Australia, Singapore enhance joint amphibious assault capabilities at Exercise ‘Trident'
29 September 2022
by Ridzwan Rahmat
The Royal Australian Navy's HMAS
seen here with Republic of Singapore Navy's lead Endurance-class LPD. Both vessels took part in a joint amphibious assault operation at Exercise ‘Trident' in September 2022.
(Royal Australian Navy)
The Australian Defence Force (ADF) and the Singapore Armed Forces (SAF) have validated their ability to conduct large-scale joint amphibious assault operations.
This capability was demonstrated at the 2022 iteration of Exercise ‘Trident', which is taking place at the Shoalwater Bay Training Area in Queensland, Australia, between 23 September and 3 October. Exercise ‘Trident' is the largest bilateral military training activity between the two countries, and it has been held since 2013.
The Royal Australian Navy (RAN) has deployed a Canberra-class amphibious assault ship to the exercise for the first time. The vessel, HMAS
(L01), is embarked with the LCM-1E landing craft as its primary ship-to-shore connector for the amphibious assault training activity.
New concept imagery of KAI's MUM-T project shows the company's Light Attack Helicopter (LAH) teamed with at least three Air Launched Effects (ALE). The company has conceptualised this UAV as both a reconnaissance platform and a loitering munition. (Korean Aerospace Industries)
Korea Aerospace Industries (KAI) has signed an agreement with a research body to bolster the development of its manned-unmanned teaming (MUM-T) system for combat helicopters.
On November 29, KAI announced that it had entered into an agreement with the Korea Research Institute for Defense Technology Planning and Advancement (KRIT)to develop technologies for the programme.
According to KAI, this includes the development of “manned and unmanned autonomous co-operation and decision support system technology for small armed helicopter manned and unmanned complex systems”.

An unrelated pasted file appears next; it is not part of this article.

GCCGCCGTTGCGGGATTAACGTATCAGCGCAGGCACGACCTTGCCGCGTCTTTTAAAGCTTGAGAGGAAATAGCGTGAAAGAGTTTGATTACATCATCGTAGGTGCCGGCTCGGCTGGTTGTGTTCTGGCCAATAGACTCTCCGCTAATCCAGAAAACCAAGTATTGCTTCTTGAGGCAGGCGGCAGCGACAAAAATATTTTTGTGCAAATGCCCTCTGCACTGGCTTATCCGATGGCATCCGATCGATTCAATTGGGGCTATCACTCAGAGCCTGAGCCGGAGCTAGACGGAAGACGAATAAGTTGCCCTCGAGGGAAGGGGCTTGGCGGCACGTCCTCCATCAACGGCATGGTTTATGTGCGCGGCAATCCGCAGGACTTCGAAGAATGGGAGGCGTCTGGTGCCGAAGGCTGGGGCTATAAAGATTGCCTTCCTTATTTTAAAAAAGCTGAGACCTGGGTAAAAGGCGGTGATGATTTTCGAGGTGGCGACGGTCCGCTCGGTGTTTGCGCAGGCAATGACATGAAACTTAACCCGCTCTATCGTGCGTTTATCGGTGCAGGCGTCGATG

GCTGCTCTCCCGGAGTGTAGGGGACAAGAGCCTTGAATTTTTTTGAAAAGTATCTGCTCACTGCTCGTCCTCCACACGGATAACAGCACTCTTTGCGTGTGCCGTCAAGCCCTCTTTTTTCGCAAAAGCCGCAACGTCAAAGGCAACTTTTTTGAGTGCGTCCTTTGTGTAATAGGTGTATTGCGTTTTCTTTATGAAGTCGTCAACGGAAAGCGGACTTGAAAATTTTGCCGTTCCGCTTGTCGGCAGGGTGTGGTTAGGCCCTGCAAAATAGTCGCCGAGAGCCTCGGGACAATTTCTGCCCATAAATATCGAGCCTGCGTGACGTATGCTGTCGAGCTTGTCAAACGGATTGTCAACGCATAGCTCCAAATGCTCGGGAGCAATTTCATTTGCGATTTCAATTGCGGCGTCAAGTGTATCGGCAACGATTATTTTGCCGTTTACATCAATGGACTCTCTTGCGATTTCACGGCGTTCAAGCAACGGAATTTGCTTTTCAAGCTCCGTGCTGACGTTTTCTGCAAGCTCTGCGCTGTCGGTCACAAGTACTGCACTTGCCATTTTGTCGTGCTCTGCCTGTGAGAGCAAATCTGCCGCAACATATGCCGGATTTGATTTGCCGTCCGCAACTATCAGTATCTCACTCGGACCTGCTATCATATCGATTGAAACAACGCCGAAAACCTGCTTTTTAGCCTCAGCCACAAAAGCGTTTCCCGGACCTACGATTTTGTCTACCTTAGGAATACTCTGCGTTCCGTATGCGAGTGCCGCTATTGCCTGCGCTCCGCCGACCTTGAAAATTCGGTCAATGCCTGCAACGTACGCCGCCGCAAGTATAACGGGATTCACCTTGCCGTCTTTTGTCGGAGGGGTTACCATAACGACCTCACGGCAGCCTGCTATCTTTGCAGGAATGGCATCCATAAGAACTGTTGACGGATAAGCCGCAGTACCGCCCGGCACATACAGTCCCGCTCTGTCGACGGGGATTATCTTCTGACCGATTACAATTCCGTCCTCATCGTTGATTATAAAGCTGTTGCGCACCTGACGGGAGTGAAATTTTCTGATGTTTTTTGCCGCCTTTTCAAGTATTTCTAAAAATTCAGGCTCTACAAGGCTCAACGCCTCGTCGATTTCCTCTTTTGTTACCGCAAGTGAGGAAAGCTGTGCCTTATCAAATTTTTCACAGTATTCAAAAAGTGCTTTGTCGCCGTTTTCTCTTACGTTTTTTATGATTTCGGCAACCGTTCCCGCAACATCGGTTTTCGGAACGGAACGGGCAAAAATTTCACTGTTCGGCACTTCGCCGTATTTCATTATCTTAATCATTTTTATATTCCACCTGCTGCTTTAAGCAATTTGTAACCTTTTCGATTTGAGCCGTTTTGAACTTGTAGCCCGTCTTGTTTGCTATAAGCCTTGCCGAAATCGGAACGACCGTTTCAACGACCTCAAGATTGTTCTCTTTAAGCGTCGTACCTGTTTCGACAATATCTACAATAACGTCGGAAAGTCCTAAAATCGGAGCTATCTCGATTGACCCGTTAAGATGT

The major components of the agreement include the development of a mission performance system for small combat helicopters to enable MUM-T.
KAI and KRIT will also seek to develop a “real-time composite battlefield information situation awareness technology. The two entities will also work to implement manned and unmanned combined operation decision support technology,” the company added.
Israeli Sa'ar 6 corvette tests Barak LRAD air defence missile
02 December 2022
by Yaakov Lappin
The Sa'ar 6 corvette INS
launches a Barak LRAD during the test.
(Israeli Ministry of Defense)
The Israeli Navy and Israel Ministry of Defense (MoD) conducted the first live-fire trial of the LRAD variant of the Barak surface-to-air missile from one of the new Sa'ar 6 corvettes, the MoD announced on 30 November.
The MoD referred to the overarching naval air-defence system as Barak Magen, which was confusing as the test was conducted by INS
, the first of the four Sa'ar 6s.
“The Barak Magen system includes an advanced radar for detecting threats, a weapons system, and a long-range interceptor made by Israel Aerospace Industries (IAI),” the MoD said. “During the trial, which forms a first proof of capability of its type from the sea, the Barak Magen system successfully completed a process of detection and interception in a challenging scenario, against a target that simulated an advanced cruise missile,” the MoD said.
The Cetus vehicle will have a modular payload bay that can be extended by inserting an additional section. (MSubs)
The UK Ministry of Defence (MoD) has selected Plymouth-based MSubs to deliver a new extra-large autonomous underwater vehicle (XL-AUV) to support the Royal Navy (RN) to explore the utility of uncrewed submarines in the future underwater battlespace.
Known as Project Cetus − named after a mythological sea monster – the new vehicle is seen as a first step in developing an operational XL-AUV that could operate independently, or work side by side, with crewed submarines such as the Astute class or the future Submersible Ship Nuclear (Replacement) (SSN(R)) as part of a hybrid Maritime Underwater Future Capability (MUFC). The intention is that the XL-AUV – which the MoD claims will be “the largest and most complex crewless submersible operated by a European navy” – will be used as an experimental asset to reduce the risks associated with the acquisition of future large AUVs and their payloads.
In this episode we speak to Claire Chu, Senior Chinese Analyst at Janes Group to discuss economic statecraft as a valuable element of your OSINT toolbox and how open source intelligence on state sponsored commercial activity can support their na...